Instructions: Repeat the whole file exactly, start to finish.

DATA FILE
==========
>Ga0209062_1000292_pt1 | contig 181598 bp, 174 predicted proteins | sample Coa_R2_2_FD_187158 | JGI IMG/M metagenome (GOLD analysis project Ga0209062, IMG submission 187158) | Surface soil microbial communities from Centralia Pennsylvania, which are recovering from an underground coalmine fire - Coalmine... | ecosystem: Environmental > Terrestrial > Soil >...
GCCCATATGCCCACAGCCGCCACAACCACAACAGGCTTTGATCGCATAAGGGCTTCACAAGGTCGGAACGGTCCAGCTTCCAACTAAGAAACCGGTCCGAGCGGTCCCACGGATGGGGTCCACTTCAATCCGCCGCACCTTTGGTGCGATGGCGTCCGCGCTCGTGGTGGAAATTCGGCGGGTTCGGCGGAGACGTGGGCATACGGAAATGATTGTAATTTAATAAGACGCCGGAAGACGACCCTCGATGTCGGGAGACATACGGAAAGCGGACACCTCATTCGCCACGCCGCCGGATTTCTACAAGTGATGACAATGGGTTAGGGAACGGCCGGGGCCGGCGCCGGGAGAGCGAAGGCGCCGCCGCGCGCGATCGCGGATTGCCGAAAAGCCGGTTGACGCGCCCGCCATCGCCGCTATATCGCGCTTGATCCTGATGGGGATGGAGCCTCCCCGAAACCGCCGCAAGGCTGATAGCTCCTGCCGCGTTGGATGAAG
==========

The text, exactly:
>Ga0209062_1000292_pt1 | contig 181598 bp, 174 predicted proteins | sample Coa_R2_2_FD_187158 | JGI IMG/M metagenome (GOLD analysis project Ga0209062, IMG submission 187158) | Surface soil microbial communities from Centralia Pennsylvania, which are recovering from an underground coalmine fire - Coalmine... | ecosystem: Environmental > Terrestrial > Soil >...
GCCCATATGCCCACAGCCGCCACAACCACAACAGGCTTTGATCGCATAAGGGCTTCACAAGGTCGGAACGGTCCAGCTTCCAACTAAGAAACCGGTCCGAGCGGTCCCACGGATGGGGTCCACTTCAATCCGCCGCACCTTTGGTGCGATGGCGTCCGCGCTCGTGGTGGAAATTCGGCGGGTTCGGCGGAGACGTGGGCATACGGAAATGATTGTAATTTAATAAGACGCCGGAAGACGACCCTCGATGTCGGGAGACATACGGAAAGCGGACACCTCATTCGCCACGCCGCCGGATTTCTACAAGTGATGACAATGGGTTAGGGAACGGCCGGGGCCGGCGCCGGGAGAGCGAAGGCGCCGCCGCGCGCGATCGCGGATTGCCGAAAAGCCGGTTGACGCGCCCGCCATCGCCGCTATATCGCGCTTGATCCTGATGGGGATGGAGCCTCCCCGAAACCGCCGCAAGGCTGATAGCTCCTGCCGCGTTGGATGAAG